Courtesy of UCLA
Side view of the brain showing network connections in healthy controls (left) and BDD (right). The BDD brains have, on average, greater local connections for each region. In the figure, the size of each region (represented by blue spheres) corresponds to the clustering coefficient magnitude, a measure of how strongly interconnected neighboring nodes are to each other.
A lot of people worry about their looks. But for some, obsessing over the shape of a nose, wrinkles or a receding hairline can lead to chronic anxiety, depression and even suicide.
Those are signs of body dysmorphic disorder. One in 50 people suffer from the illness, it usually develops in adolescence or early adulthood.
It's often been thought of as a psychological problem, but a team at UCLA found that it's likely related to how the brain is physically wired as well.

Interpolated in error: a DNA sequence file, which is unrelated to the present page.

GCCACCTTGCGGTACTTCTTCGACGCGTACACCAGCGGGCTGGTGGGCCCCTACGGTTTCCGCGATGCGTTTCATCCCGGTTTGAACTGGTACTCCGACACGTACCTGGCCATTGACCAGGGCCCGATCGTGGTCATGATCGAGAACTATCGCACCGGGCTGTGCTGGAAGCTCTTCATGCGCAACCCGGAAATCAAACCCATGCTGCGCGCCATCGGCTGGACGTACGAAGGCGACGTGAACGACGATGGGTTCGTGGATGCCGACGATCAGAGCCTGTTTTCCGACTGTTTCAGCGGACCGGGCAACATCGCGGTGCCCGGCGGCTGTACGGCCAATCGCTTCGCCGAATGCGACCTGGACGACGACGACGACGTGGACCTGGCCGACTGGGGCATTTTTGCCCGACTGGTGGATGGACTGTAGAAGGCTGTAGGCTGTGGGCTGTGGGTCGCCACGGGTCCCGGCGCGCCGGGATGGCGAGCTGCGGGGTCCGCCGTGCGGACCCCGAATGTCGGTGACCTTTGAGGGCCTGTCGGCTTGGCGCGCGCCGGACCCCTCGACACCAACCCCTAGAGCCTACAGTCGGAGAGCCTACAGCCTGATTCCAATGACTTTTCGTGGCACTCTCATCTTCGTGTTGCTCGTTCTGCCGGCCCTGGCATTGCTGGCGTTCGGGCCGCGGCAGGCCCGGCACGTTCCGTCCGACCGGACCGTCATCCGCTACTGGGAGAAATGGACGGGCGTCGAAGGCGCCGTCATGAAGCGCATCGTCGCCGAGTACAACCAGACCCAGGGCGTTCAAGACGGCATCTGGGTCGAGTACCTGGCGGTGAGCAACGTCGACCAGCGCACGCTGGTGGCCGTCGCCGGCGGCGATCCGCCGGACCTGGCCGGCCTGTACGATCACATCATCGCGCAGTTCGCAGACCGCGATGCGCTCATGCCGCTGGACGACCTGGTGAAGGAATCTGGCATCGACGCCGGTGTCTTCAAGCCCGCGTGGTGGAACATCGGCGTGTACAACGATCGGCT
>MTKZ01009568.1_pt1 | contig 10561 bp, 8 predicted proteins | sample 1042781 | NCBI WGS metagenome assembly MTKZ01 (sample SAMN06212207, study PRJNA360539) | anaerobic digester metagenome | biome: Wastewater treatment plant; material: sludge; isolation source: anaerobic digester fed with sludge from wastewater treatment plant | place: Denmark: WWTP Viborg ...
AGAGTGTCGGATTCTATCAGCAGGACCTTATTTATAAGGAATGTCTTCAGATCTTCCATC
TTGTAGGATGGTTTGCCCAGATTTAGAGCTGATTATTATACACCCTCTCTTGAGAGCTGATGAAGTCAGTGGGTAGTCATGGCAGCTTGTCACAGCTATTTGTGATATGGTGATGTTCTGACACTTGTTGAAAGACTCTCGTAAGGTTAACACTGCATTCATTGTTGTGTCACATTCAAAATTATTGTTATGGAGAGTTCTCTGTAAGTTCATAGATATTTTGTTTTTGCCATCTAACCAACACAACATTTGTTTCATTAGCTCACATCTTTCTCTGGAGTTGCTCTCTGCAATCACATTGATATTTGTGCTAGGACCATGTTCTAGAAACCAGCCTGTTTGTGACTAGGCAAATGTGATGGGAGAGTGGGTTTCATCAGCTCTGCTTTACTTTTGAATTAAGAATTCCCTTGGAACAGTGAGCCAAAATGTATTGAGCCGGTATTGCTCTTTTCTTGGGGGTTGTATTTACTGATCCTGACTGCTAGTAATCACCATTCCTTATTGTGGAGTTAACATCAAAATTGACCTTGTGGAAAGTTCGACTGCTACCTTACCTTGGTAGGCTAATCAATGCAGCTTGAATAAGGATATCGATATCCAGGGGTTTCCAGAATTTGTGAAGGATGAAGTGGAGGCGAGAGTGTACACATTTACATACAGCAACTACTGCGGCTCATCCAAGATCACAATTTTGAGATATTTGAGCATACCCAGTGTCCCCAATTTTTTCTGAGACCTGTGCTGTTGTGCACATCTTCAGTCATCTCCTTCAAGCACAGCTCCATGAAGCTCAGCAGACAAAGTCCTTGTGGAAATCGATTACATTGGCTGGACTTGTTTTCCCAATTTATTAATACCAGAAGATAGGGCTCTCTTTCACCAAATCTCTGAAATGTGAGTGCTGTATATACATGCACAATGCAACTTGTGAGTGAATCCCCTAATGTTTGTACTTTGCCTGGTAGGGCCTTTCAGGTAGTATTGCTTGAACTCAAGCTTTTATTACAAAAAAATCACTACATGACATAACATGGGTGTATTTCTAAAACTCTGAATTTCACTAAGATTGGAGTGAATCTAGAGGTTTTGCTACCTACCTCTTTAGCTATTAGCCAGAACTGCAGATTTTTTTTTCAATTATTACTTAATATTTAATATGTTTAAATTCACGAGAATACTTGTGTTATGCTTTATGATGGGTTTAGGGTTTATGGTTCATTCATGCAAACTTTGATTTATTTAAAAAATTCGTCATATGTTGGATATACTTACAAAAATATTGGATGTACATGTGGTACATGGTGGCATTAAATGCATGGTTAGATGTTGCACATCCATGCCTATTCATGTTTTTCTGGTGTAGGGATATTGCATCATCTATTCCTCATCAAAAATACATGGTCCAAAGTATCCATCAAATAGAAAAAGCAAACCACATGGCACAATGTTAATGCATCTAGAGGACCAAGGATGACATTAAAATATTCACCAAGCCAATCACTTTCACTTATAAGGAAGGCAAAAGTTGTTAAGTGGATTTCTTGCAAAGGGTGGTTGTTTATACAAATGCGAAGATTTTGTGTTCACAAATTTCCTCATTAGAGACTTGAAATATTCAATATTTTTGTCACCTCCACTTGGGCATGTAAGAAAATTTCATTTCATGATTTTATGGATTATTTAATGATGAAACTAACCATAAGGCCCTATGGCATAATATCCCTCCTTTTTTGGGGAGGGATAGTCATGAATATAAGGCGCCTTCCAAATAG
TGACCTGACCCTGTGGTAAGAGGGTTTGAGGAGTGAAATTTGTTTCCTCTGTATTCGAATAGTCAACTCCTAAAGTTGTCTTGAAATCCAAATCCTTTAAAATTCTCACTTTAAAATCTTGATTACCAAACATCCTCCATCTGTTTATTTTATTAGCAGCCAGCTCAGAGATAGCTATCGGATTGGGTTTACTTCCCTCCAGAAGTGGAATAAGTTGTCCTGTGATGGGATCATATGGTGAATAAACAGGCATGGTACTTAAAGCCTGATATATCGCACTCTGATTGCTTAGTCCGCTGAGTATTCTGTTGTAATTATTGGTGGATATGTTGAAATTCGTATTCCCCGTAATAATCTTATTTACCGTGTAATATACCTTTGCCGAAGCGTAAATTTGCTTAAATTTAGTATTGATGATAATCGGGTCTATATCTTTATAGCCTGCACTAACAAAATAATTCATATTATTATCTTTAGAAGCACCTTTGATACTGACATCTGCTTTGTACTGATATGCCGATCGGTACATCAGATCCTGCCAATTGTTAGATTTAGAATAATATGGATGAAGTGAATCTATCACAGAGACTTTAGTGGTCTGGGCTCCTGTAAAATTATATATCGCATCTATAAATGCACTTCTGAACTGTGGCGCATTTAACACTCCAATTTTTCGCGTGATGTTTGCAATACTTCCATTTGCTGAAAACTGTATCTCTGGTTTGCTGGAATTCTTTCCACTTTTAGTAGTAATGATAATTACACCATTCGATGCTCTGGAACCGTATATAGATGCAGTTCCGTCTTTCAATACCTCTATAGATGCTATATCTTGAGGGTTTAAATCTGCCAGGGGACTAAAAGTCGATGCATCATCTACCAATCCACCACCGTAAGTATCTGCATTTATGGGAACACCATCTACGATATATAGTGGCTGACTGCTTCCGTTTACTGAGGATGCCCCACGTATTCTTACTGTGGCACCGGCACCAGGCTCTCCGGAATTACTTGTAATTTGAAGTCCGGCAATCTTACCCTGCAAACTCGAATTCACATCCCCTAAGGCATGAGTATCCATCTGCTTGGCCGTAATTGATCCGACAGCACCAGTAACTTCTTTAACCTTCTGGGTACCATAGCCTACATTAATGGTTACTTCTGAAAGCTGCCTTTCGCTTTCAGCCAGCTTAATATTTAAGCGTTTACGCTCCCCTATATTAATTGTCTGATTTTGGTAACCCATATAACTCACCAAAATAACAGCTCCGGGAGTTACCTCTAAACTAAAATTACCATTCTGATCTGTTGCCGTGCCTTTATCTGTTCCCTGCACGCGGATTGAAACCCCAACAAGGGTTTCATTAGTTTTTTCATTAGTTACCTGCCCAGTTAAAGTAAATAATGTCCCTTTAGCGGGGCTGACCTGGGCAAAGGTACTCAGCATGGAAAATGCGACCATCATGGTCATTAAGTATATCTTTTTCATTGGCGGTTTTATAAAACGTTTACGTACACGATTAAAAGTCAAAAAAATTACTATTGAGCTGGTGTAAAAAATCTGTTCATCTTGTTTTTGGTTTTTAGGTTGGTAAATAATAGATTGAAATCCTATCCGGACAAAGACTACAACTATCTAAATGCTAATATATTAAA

The researchers scanned the brains of 14 people diagnosed with the disorder and 16 healthy control subjects. They found that the neural wiring of the two groups differed significantly.
Those with body dysmorphic disorder showed patterns of "clustering," meaning they processed information in small areas rather than across the whole brain, as is common in healthy subjects.
The UCLA team believes that this neural pattern may be related to BDD's sufferers tendency to obsessively focus on small physical features rather than seeing their appearance as a whole.
Jamie Fuesner led the study. He says this kind of brain scan wouldn't be good for diagnosing body dysmorphic disorder because it's too expensive. However, he hopes that understanding the neurological roots of the problem will lead to new and better forms of treatment.
The research appears in the May issue of the journal Neuropharmacology.